Hopefully you know the dangers of using public Wi-Fi at hotels, coffee shops and other places. A hacker on the same network can snoop on your Internet browsing if you aren't careful, or even slip a virus on to your computer if it's set up wrong. Learn how to stay safe on public Wi-Fi.
However, what if the hacker didn't even have to be in the same building? What if they would be miles away and high up in the air? That's the dream the Italian company The Hacking Team is pursuing.
If you haven't heard the name, The Hacking Company specializes in digital spying and sells the information it finds to governments around the world, including governments trying to silence dissidents and committing human-rights abuses.
Just recently, The Hacking Team was hacked and 400 gigabytes of its private information leaked online. That data includes not only the company's clients and history, there's also information on the security holes it uses to sneak viruses on people's computers (which is why Adobe updated Flash three times in the past few weeks), and its plans to expand its spying operation.
On the expansion front, The Hacking Team is in talks with American Insitu, a subsidiary of Boeing that that specializes in making spy drones for the government. The Hacking Team wants a drone capable of carrying a tactical network injector.
With a TNI, and a powerful Wi-Fi transmitter/receiver, the drone could tap into public Wi-Fi from a distance, or even try to hack private Wi-Fi. Once it's in, it can steal information, monitor Internet-based communications or even slip viruses on to gadgets connected to the network.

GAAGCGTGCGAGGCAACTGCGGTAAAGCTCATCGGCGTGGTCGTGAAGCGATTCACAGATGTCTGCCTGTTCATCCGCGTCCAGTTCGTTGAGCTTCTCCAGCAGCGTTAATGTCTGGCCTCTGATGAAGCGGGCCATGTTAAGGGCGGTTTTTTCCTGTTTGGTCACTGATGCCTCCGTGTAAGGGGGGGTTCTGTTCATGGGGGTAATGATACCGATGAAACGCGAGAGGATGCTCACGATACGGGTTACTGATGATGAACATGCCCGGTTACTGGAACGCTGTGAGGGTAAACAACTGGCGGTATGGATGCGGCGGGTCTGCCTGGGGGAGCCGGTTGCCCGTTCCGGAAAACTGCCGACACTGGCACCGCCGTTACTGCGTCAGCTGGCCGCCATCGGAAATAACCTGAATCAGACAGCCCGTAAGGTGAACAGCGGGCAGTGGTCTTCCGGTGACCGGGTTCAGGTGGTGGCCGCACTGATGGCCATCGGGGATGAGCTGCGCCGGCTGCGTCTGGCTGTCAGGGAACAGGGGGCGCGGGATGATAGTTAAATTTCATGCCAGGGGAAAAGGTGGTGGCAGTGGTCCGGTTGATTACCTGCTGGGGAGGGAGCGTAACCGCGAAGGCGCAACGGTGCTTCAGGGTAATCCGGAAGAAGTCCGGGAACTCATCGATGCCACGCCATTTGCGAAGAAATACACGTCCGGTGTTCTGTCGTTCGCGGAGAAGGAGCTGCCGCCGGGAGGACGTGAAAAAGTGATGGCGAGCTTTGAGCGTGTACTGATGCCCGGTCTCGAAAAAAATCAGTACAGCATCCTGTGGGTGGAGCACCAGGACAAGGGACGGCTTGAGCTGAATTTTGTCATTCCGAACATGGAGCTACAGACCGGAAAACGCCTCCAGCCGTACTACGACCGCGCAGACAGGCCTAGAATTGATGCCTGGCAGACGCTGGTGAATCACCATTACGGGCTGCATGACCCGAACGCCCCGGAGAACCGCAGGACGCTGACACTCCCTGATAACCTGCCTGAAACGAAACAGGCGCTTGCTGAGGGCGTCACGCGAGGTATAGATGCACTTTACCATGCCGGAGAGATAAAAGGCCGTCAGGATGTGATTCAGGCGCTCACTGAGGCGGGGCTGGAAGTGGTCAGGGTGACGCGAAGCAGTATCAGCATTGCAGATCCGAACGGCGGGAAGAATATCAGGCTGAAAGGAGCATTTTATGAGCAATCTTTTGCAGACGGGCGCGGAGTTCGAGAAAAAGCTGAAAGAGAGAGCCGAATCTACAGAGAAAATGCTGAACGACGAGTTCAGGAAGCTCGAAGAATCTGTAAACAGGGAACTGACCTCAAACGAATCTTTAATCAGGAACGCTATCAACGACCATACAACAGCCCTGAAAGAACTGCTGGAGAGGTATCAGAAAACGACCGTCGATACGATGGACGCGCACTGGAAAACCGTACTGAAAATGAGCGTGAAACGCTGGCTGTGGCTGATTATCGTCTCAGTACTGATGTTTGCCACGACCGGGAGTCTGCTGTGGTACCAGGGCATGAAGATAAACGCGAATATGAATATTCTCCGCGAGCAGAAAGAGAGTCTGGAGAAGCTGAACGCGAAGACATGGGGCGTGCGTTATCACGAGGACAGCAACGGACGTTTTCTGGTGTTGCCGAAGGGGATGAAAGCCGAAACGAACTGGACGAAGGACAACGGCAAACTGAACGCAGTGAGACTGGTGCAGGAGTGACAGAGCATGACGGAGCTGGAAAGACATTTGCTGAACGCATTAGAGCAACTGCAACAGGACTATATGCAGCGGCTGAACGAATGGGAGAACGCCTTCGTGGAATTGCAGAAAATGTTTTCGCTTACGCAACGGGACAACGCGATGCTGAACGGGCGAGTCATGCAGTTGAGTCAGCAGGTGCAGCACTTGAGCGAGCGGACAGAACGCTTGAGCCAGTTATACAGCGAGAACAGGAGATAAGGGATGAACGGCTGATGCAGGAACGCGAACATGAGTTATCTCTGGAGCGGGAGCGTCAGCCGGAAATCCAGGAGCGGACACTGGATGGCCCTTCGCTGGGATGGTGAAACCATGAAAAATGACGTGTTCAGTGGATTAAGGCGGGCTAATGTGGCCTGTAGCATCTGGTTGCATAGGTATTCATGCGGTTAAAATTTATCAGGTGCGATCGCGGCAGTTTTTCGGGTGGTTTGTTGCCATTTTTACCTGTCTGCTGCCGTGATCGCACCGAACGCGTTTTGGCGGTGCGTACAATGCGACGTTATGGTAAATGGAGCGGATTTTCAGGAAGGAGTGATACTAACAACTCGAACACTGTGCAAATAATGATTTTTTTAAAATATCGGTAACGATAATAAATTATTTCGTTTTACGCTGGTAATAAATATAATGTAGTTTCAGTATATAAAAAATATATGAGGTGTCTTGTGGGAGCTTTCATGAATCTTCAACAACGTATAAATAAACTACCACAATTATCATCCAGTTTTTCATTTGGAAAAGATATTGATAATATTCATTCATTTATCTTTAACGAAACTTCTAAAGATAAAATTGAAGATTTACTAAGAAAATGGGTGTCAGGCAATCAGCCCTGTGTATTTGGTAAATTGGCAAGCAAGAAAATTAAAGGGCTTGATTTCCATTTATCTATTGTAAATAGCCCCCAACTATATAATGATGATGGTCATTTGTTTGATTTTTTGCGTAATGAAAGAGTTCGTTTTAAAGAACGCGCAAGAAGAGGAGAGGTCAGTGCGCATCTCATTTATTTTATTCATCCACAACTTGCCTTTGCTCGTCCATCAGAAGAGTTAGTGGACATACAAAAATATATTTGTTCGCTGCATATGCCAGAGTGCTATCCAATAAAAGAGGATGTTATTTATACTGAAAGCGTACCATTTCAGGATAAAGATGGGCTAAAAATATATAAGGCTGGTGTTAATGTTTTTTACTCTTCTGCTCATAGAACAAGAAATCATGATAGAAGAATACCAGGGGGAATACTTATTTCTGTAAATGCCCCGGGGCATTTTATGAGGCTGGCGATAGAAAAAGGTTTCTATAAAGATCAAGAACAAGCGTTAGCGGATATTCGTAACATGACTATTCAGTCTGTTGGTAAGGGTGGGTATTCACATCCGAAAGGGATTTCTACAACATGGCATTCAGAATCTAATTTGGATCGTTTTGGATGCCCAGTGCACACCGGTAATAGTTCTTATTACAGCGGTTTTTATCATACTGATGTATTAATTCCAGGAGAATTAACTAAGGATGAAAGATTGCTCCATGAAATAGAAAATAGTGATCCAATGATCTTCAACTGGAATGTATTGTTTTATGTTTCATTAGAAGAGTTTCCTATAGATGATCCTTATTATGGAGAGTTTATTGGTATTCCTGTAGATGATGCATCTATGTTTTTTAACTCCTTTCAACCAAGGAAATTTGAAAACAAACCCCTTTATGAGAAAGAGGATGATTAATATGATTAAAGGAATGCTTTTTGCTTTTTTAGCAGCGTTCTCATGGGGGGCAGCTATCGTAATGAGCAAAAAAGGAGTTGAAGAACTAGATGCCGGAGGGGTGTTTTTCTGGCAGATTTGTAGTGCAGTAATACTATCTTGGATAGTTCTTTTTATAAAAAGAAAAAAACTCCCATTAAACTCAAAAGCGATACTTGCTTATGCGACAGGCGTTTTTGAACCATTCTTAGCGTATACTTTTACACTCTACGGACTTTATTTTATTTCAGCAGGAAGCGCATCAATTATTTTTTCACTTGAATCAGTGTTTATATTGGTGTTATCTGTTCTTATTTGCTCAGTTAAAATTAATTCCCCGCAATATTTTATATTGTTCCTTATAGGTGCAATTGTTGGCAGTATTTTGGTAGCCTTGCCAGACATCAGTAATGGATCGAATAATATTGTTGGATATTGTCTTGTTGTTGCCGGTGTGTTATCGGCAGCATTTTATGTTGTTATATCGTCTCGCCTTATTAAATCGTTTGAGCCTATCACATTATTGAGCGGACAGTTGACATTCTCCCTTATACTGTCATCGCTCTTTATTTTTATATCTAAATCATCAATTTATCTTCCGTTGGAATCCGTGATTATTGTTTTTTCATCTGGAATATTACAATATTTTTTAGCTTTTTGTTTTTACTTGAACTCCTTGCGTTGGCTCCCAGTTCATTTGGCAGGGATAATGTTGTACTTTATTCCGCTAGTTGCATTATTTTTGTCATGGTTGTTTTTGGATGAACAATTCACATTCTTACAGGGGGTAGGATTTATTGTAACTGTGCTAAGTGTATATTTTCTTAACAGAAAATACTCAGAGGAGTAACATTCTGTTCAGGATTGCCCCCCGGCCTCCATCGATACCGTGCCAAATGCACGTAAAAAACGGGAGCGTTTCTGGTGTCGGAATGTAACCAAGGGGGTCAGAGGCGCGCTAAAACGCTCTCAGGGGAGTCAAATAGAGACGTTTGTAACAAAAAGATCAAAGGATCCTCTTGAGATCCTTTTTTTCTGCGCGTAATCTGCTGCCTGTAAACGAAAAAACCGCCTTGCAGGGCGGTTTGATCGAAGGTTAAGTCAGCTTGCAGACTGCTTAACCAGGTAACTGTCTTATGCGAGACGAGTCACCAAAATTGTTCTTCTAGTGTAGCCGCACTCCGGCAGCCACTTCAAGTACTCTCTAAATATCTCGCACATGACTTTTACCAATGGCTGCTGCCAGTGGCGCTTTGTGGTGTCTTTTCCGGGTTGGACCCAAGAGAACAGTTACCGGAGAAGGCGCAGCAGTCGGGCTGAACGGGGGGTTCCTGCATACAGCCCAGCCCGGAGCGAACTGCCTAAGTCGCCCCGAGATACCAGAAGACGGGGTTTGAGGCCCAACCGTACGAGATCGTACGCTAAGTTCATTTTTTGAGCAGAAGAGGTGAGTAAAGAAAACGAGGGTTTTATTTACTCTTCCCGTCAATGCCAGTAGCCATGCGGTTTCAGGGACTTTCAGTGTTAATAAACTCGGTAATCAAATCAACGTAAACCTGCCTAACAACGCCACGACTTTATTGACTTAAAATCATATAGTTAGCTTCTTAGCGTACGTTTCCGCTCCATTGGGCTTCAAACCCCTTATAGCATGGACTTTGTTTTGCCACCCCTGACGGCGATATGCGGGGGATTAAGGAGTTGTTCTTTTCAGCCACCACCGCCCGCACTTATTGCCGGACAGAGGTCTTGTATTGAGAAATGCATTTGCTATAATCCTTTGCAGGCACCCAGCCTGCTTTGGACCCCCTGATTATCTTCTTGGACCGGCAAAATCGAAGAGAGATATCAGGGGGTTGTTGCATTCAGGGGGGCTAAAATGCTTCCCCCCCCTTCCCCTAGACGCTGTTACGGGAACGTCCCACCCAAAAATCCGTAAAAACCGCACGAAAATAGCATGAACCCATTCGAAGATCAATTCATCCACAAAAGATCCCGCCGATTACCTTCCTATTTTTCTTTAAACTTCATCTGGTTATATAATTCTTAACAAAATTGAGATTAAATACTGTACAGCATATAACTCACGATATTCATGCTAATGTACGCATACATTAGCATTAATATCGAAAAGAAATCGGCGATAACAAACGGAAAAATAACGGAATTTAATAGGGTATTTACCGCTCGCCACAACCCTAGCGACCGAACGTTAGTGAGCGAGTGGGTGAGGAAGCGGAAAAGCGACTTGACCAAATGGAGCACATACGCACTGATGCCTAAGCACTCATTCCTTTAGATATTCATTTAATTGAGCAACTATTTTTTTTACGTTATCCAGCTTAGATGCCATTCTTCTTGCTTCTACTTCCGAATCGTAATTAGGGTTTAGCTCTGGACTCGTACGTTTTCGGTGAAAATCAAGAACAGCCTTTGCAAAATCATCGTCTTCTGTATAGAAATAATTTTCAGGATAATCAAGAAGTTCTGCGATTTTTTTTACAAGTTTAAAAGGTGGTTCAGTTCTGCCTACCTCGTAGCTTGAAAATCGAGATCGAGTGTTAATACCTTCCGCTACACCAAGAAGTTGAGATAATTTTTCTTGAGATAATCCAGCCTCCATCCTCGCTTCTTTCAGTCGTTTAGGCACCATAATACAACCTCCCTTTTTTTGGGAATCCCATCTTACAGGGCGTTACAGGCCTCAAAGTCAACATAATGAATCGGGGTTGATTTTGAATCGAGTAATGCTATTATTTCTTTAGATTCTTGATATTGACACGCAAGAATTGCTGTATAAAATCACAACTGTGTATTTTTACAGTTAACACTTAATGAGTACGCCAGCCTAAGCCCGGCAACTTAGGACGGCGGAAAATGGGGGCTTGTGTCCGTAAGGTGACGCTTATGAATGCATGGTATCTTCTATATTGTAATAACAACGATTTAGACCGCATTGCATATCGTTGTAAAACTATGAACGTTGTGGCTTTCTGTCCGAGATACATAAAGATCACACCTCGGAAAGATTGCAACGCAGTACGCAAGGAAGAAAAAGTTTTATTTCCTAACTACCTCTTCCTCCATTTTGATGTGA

Instead of needing dozens of hackers roaming around to canvas a city's Wi-Fi hotspots, you'd just need a few drones. And no one at any hotspot would be the wiser. If that's a worry for us in America, you can imagine it would be a nightmare for political dissidents in a less free country.
The bad news is that Insitu sounds like it's on board with the idea. In one email, an Insitu engineer writes:
We see potential in integrating your Wi-Fi hacking capability into an airborne system and would be interested in starting a conversation with one of your engineers to go over, in more depth, the payload capabilities including the detailed size, weight, and power specs of your Galileo System. Additionally, if you have any more marketing material you are willing to share with us prior to meeting, please let us know.
The good news is that the drone is still in the planning stages; it will be a while before it comes online. And given that information about it is now out in the open, it might not happen at all, at least from these companies. We can only hope.